Next year, when he’s likely pitching for High A Modesto could be determinant on his timeline. His innings progression could build to 120-130. Perhaps he advances to Class AA Arkansas in the season. But then you’d be asking for him to jump to Class AA to the big leagues for 2021 and he’d still be on an innings limit to keep him healthy.
Could a pitcher taken in this year’s draft help out in 2021? Yeah, it’s possible. A reliever could fast track and get there. Or maybe even a starter gives you a handful starts during the season. But expecting them to be ready to build a rotation or a bullpen around wouldn’t fit a normal timeline.
Since I’ve never been to Modesto, I asked a pro scout who has worked the Cal League for many years. His response: “Wait till they are playing in San Jose.”
1. East of Eden – possibly my favorite novel ever written.
2. Travels with Charley – It’s my dream to travel the country with a dog without an agenda or plan.
3. America and Americans – the collection of his work, including some of his articles as a journalist. It’s a fascinating mixture that displays his ridiculous talent.
4. Grapes of Wrath – I didn’t really love it the first two times I read it, but it was possibly because I didn’t care for the literature teacher and how she taught.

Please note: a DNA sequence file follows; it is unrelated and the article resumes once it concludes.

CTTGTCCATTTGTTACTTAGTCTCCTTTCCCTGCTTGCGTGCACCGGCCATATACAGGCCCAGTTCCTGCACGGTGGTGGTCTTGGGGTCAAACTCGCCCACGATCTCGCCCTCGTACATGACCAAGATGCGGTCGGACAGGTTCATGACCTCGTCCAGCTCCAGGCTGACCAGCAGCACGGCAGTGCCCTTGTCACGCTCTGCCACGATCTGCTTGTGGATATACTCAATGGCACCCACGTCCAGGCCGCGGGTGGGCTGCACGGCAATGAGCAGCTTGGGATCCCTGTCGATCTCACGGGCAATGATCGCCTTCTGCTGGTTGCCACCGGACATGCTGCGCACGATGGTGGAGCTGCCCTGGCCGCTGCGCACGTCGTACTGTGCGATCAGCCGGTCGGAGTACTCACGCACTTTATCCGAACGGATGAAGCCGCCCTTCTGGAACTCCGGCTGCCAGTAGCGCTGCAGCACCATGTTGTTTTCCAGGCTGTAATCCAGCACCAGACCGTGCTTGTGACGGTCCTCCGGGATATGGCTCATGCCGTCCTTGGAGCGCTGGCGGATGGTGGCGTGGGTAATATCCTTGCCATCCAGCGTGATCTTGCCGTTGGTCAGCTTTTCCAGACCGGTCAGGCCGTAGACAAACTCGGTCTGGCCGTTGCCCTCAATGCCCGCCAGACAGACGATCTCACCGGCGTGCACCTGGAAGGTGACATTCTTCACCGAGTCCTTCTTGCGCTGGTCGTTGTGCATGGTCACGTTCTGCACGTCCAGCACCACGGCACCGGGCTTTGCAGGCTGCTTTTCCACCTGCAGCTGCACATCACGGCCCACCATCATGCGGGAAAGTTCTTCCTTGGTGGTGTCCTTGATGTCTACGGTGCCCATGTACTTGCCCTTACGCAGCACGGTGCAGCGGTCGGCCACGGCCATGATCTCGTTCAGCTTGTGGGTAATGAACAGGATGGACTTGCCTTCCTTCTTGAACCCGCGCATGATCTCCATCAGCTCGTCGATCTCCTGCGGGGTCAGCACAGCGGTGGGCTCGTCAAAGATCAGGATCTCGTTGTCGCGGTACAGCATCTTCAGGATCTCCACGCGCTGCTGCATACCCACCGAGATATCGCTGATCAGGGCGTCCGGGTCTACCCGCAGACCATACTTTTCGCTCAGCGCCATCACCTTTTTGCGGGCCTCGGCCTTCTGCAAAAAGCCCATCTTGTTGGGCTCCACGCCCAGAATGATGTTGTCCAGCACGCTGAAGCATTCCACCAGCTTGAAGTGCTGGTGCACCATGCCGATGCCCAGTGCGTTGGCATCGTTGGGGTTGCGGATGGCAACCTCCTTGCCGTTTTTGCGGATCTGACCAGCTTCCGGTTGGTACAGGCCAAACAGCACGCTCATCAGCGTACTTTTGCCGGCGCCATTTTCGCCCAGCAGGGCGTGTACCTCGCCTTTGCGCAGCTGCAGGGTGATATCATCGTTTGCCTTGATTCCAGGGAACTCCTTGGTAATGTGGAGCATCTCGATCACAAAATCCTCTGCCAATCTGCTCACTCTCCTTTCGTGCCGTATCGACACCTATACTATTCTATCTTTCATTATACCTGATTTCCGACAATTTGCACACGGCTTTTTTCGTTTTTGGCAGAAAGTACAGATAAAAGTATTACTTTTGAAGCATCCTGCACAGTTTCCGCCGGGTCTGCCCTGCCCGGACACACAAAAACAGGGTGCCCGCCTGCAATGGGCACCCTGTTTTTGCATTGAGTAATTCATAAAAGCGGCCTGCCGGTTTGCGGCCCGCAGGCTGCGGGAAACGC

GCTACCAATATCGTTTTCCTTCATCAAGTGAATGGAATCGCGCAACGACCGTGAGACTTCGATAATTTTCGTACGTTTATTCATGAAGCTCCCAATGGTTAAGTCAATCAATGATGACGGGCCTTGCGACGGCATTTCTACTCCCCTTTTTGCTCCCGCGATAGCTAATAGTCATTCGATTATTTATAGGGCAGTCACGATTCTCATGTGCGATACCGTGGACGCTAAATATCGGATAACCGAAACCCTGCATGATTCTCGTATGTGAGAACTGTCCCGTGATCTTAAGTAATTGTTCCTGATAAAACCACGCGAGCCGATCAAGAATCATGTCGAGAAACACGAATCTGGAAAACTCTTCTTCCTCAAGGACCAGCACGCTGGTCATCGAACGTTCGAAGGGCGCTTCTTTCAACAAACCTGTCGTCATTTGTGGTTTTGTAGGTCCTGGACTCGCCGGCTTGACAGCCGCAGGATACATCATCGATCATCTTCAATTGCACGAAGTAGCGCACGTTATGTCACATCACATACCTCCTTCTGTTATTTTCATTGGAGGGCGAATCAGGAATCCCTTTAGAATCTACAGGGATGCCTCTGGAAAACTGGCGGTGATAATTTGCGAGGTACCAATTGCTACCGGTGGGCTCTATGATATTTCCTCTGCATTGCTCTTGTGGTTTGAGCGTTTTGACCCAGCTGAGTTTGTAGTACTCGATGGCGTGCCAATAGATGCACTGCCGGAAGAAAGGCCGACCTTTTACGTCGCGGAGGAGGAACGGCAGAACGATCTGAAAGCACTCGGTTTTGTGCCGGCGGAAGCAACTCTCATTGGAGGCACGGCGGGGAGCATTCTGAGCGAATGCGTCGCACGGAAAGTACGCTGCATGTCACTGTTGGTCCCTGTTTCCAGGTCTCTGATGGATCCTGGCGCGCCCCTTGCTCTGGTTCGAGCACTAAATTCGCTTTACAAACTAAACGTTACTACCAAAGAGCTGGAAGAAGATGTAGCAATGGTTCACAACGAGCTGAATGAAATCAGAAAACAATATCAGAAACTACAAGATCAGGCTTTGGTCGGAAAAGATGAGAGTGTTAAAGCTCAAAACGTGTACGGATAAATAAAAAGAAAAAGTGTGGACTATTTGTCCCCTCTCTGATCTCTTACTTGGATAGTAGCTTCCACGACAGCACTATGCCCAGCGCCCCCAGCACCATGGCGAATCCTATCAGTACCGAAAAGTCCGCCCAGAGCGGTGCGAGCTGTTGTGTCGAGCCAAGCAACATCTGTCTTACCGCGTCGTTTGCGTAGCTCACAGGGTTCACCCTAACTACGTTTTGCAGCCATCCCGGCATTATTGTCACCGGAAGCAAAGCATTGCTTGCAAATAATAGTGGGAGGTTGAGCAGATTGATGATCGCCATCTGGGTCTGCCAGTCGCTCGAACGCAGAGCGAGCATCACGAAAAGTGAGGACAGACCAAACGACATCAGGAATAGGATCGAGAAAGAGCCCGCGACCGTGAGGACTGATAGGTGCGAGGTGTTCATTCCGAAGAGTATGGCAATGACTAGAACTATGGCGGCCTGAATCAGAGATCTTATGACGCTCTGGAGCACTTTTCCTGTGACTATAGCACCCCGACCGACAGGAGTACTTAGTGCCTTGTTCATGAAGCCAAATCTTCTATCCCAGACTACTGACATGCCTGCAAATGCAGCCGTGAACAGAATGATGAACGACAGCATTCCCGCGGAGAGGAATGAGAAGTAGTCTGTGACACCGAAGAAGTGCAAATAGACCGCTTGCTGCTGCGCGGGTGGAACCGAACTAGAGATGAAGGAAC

5. The Red Pony – The first Steinbeck book I read. So it holds special meaning.
There are other bars in Ellensburg besides The Tav? I didn’t know they existed, nor do I see any point to visit them since The Tav provides all that I could need or ever want. Give me a “Hungry Mother” without bacon and a pitcher of lager, and I’m happy.
We do seem to be overrun with IPAs, double IPAs and now hazy IPAs. It’s not my preferred choice. The hop bomb stays in my chest and it feels like I’m drinking the equivalent of a pork chop. I wouldn’t miss them. And I certainly wouldn’t miss people discussing, analyzing and debating different IPAs whenever they order and consume one.
So many possibilities with a Japanese mom, who is a fantastic cook and loves to watch people eat her food. Not sure I have just one dish.
1. Chicken Fried Steak – We get a side of beef every year, she has her own secret breading and makes crispy hashbrowns to go with it. And leftover chicken fried steak sandwiches make me happy.
2. Bacon Fried Rice – Fried rice using the grease from the big chunks of local bacon with some onions, carrots and even peas. You can have it with eggs for breakfast or with dinner.
3. Sukiyaki – It’s sort of a Japanese stew with thin sliced beef, vegetables, saifun noodles and tofu in a sauce of soy sauce, sake and sugar. Many families have it hot pot, my mom doesn’t trust us to make such decisions because there’d be no vegetables or tofu in it.
4. Tuna fish casserole – Ahhh, growing up in a Catholic family during Lent. This made Fish Friday tolerable. It’s simple and comforting. The crushed up potato chips on top make it even better.
This question provides the perfect amount of snark, sarcasm and knowledge of one of my biggest pet peeves on Twitter – complaints of using a closer in a tie game at home after the eighth inning and people’s refusal to understand that there is no save situation.
If the decision was made to end the mailbags tomorrow, this is on the only question it could end upon.